AAJ: You talk about using ProTools and post-production and then you also mention getting into the "raw, physical sound of the instrument. Is there not a dichotomy there? Or is this just the natural progression of using the technology we have now to further what you are able to do with your instrument?

KB: For me, personally, I definitely think it's the latter. I was really only interested in ProTools as a tool unto itself—something that enabled me to make really organic sound sound really artificial and completely reorient and dislocate the sound of my horn.

If I can pin down any through-line, any unifying thing going on in all my different projects, it is about that sort of weird discomfort and the blurring of dichotomies and things that should be opposing and very deliberately zeroing in on them and trying to muddy the waters. I think that's as true for Gasps and Fissures as it is for Lozenge and EKG and Wrack.

AAJ: Nice segue. Earlier this year you released Intents and Purposes, which utilizes your Wrack ensemble. So tell me more about that record and the difference between a group setting and your past, solo work.

KB: Again, it was kind of tripping into an opportunity before I realized it. I had been asked by a friend, a really great clarinetist and teacher and organizer in Chicago who had started booking a music series at Northeastern Illinois University, to do something—left it completely open. Something that would make sense in a chamber music series that was interested in doing new music and being a little bit more experimental. That just coincided with a thought that had just been brewing with me to reengage as an acoustic musician with composition, with actual pitch content and counterpoint and harmony and good old fashioned things like that. I'd been playing a lot of Creative Music—capital "C M —and other peoples' projects and really enjoying that but I felt like for me to focus on actually playing notes I needed to exert a little bit more control as to what those notes were and why.

I'd been thinking these thoughts already and then when I was asked to do this concept I thought, "Alright, it's time.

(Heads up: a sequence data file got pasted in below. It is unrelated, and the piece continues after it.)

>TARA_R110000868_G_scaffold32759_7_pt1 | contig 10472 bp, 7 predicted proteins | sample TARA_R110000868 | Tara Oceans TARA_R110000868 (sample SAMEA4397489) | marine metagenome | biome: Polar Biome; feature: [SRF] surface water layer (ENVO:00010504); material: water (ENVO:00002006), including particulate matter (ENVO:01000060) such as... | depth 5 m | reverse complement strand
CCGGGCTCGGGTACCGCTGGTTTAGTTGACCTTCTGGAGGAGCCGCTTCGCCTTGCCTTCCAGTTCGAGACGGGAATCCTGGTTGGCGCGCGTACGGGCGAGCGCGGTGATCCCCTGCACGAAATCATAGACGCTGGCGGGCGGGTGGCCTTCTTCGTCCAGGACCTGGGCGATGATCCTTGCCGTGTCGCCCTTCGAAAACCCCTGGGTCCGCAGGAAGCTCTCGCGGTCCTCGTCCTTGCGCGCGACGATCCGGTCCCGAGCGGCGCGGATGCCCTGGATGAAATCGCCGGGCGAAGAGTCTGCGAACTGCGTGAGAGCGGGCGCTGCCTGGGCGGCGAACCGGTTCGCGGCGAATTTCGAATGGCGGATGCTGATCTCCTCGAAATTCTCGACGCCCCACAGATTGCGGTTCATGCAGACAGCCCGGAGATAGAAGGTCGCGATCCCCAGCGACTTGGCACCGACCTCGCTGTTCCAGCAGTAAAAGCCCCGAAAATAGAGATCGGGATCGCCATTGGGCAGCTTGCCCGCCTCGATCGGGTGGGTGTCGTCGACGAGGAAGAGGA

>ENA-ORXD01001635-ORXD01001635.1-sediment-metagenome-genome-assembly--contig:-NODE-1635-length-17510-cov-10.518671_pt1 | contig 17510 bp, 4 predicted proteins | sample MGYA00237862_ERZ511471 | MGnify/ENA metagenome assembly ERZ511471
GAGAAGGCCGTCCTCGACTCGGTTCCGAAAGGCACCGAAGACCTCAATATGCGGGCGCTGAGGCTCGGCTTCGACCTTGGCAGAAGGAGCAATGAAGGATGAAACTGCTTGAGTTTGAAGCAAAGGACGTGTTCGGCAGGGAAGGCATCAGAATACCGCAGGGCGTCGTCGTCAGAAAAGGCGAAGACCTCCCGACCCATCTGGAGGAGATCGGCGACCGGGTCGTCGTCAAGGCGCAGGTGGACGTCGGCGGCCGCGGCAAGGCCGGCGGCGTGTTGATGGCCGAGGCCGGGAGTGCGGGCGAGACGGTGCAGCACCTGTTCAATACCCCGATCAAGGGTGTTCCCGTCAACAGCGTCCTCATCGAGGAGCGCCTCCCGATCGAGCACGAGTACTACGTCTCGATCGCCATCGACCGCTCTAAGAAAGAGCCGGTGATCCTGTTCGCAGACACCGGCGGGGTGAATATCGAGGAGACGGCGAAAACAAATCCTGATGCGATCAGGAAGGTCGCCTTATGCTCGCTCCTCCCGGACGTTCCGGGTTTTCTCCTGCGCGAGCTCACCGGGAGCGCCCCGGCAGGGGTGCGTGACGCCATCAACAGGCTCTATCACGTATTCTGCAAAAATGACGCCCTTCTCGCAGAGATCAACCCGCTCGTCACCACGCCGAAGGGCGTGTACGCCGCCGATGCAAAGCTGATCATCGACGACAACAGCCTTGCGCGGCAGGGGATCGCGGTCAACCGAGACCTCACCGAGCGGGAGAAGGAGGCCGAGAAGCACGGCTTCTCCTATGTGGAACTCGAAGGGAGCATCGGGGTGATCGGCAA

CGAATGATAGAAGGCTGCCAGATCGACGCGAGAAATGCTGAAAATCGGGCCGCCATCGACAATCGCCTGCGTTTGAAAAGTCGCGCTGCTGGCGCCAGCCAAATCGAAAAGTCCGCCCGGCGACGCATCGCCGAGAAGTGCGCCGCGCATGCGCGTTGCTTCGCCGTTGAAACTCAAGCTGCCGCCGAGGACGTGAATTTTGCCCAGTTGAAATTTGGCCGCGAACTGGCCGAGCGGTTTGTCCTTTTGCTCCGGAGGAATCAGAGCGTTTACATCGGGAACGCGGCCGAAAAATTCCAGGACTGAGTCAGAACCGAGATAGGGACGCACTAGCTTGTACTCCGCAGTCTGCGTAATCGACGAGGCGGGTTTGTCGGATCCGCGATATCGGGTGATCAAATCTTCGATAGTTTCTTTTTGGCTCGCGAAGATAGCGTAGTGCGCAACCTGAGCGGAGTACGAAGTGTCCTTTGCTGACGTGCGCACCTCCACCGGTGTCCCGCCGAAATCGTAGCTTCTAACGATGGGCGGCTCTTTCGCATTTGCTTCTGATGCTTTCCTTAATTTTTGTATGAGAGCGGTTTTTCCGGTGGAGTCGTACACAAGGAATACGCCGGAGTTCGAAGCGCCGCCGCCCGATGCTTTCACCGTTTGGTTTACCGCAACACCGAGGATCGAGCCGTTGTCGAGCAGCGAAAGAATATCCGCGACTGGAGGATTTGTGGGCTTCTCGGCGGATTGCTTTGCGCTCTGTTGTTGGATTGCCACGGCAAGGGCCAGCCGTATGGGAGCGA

It was a big leap for me and it was the first time I'd done any composing for anything other than Lozenge. But it was really very gratifying because it was an opportunity to play something a bit closer to jazz in a context that I created myself. I had to create it myself because nobody was going to ask me as an oboist, "Hey, come play some jazz with us. So I had to come to other friends and find an excuse to be on the stage at the same time as [trombinist] Jeb Bishop and [percussionist] Tim Daisy.

So our first record came out on Red Toucan and that was a great experience playing with those guys but again, it was rather short. We played a few shows in Chicago and then there was a recording session [resulting in 2003's Wrack] and then I moved to California.

After I'd been in San Francisco for a couple years, I realized it was time to get going with creative work again. I contacted all the members of the original band [Bishop, Daisy, Lozenge bassist Kurt Johnson and violist Jen Clare Paulson] and two of them were not around. Jeb was taking a break—his ears were sort of screwed up at the time and he was taking a break from music, thank god he's playing again now. [Bishop and Johnson are replaced by bassist Anton Hatwich and Jason Stein on bass clarinet].

So [Intents and Purposes] again was a very organic process. I'd been thinking about and writing the tunes for a while but the actual rehearsing, playing and recording all happened within weeks of time. It was great and I feel incredible blessed to be able to work all four of those musicians.

Kyle Bruckmann AAJ: It was pretty amazing to get a package, not have heard anything from you before and hear Gasps and Fissures and Intents and Purposes. Those albums are, not necessarily different ends of the spectrum, but still very different records.

KB: Thank you. That is intentional on my part. I have a lot of different interests and a lot of different things I care about musically and I try to focus within particular contexts. They're a lot of different things but I try to make sense of whatever the project is by asking, "Why am I doing this? Why am I trying to make a jazz record? Why am I trying to make an electronic music record? And they are all very specific attempts to get at something in particular that I think I'm not getting at elsewhere.


Selected Discography

Kyle Bruckmann, Intents and Purposes (482, 2006)
Pink Mountain, Pink Mountain (Frenetic, 2006)
Lozenge, Undone (Sick, 2005)
Kyle Bruckmann, Gasps & Fissures (482, 2004)
Kyle Bruckmann, Wrack (Red Toucan, 2003)
Kyle Bruckmann, Grand Mal (Barely Auditable, 2003)
Scott Rosenberg, Creative Orchestra Music Chicago 2001 (New World, 2003)
EKG, Object 2 (Locust, 2002)
Kyle Bruckmann, Six Synaptics (Barely Auditable, 2002)
Scott Fields Ensemble, From the Diary of Dog Drexel (Rossbin, 2002)
Kyle Bruckmann, And (Musica Genera, 2001)
Olivia Block, Mobius Fuse (Sedimental, 2001)
Kyle Bruckmann, Entymology (Barely Auditable, 2000)

Photo Credits
Top Photo: Marc PoKempner
Bottom Photo: Courtesy of Kyle Bruckmann